China Reacts to US Trade Secrets Claims on Huawei and ZTE
January 20, 2019
Despite the recent and unprecedented pronouncements by Huawei’ CEO Ren Zhengfei that “he would "definitely" refuse any request from the Chinese government to access the company's user data”,Huawei is about to get more attention from the US government. A U.S. federal investigation was launched against the company, which will examine whether or not the company stole trade secrets from U.S. companies, according to the Wall Street Journal. The probe is in its advanced stages, and an indictment against the company could soon be coming. The new investigation reportedly grew out of a civil lawsuit against Huawei when a jury found that the company had misappropriated technology from a T-Mobile lab in Washington State. Huawei ultimately contested the case but admitted to two employees acting improperly in regard to a T-Mobile robotic device called “Tappy,”which was used to test smartphones. In 2014, T-Mobile sued Huawei for gaining access to the lab, taking photos of Tappy, and attempting to steal parts of the device. T-Mobile initially sought $500 million in damages but was ultimately only awarded $4.8 million in May 2017.Huawei has been facing accusations of being a national security threat for years, largely because of its ties to the Chinese government. According to reports, President Donald Trump is considering an executive order to ban U.S. companies from using products from Huawei. Government employees are already banned from using Huawei devices, but the new executive order could have significant implications when it comes to the deployment of network technology in the U.S.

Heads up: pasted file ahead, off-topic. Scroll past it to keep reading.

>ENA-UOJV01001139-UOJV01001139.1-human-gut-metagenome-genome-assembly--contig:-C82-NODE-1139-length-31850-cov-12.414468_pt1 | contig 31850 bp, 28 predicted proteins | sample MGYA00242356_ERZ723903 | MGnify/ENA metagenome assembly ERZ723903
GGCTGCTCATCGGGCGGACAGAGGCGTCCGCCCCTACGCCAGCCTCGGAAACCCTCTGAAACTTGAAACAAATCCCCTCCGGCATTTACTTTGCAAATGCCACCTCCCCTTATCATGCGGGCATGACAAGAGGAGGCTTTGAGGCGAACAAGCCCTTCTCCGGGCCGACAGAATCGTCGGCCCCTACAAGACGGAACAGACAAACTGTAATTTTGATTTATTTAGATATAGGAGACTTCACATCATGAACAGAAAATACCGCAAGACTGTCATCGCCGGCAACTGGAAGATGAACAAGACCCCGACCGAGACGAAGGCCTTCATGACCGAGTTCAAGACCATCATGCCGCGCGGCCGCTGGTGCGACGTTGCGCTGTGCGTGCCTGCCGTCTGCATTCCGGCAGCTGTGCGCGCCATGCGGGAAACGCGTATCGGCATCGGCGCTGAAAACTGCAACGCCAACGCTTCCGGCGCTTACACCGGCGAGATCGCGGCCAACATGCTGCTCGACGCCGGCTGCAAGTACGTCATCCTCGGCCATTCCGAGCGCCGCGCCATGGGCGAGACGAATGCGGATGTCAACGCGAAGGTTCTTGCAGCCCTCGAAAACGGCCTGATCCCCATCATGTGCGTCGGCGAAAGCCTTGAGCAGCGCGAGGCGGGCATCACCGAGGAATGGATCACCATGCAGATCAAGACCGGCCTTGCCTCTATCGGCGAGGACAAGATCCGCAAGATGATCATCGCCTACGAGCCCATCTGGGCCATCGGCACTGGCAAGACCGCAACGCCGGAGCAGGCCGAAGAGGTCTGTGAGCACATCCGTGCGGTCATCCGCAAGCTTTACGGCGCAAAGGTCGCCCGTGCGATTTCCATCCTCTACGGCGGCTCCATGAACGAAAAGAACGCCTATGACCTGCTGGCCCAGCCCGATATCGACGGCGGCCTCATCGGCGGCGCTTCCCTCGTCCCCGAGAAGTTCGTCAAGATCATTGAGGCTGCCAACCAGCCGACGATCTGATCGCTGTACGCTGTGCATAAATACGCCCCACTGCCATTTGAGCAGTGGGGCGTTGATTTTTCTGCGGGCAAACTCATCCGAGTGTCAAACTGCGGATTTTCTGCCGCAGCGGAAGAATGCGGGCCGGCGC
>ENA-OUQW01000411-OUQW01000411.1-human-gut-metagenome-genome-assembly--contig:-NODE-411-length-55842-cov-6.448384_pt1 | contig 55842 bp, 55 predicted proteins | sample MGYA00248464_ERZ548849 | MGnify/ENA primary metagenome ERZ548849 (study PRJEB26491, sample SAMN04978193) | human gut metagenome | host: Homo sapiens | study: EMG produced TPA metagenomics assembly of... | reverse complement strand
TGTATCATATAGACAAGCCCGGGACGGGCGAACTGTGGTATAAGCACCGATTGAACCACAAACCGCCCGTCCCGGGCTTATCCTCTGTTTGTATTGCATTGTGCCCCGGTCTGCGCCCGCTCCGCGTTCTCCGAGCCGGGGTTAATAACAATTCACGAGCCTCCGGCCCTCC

Huawei may be facing issues in the U.S., but the company doesn’t seem to be suffering too much. It’s currently the second largest smartphone manufacturer in the world, trailing only Samsung — and beating out Apple. It gained the second spot in Q318, continued in Q418 and will likely continue to hold it for quite some time.
China’s Foreign Ministry said that proposed U.S. legislation targeting Huawei, ZTE and other Chinese telecommunications equipment companies was due to “hysteria”, and urged U.S. lawmakers to stop the bills. Ministry spokeswoman Hua Chunying made the comments at a regular news briefing in Beijing. A bipartisan group of U.S. lawmakers introduced bills that would ban the sale of U.S. chips or other components to Huawei Technologies Co Ltd [HWT.UL], ZTE Corp or other Chinese firms that violate U.S. sanctions or export control laws. The bills specifically cite ZTE and Huawei, both of which are viewed with suspicion in the United States because of fears that their switches and other gear could be used to spy on Americans.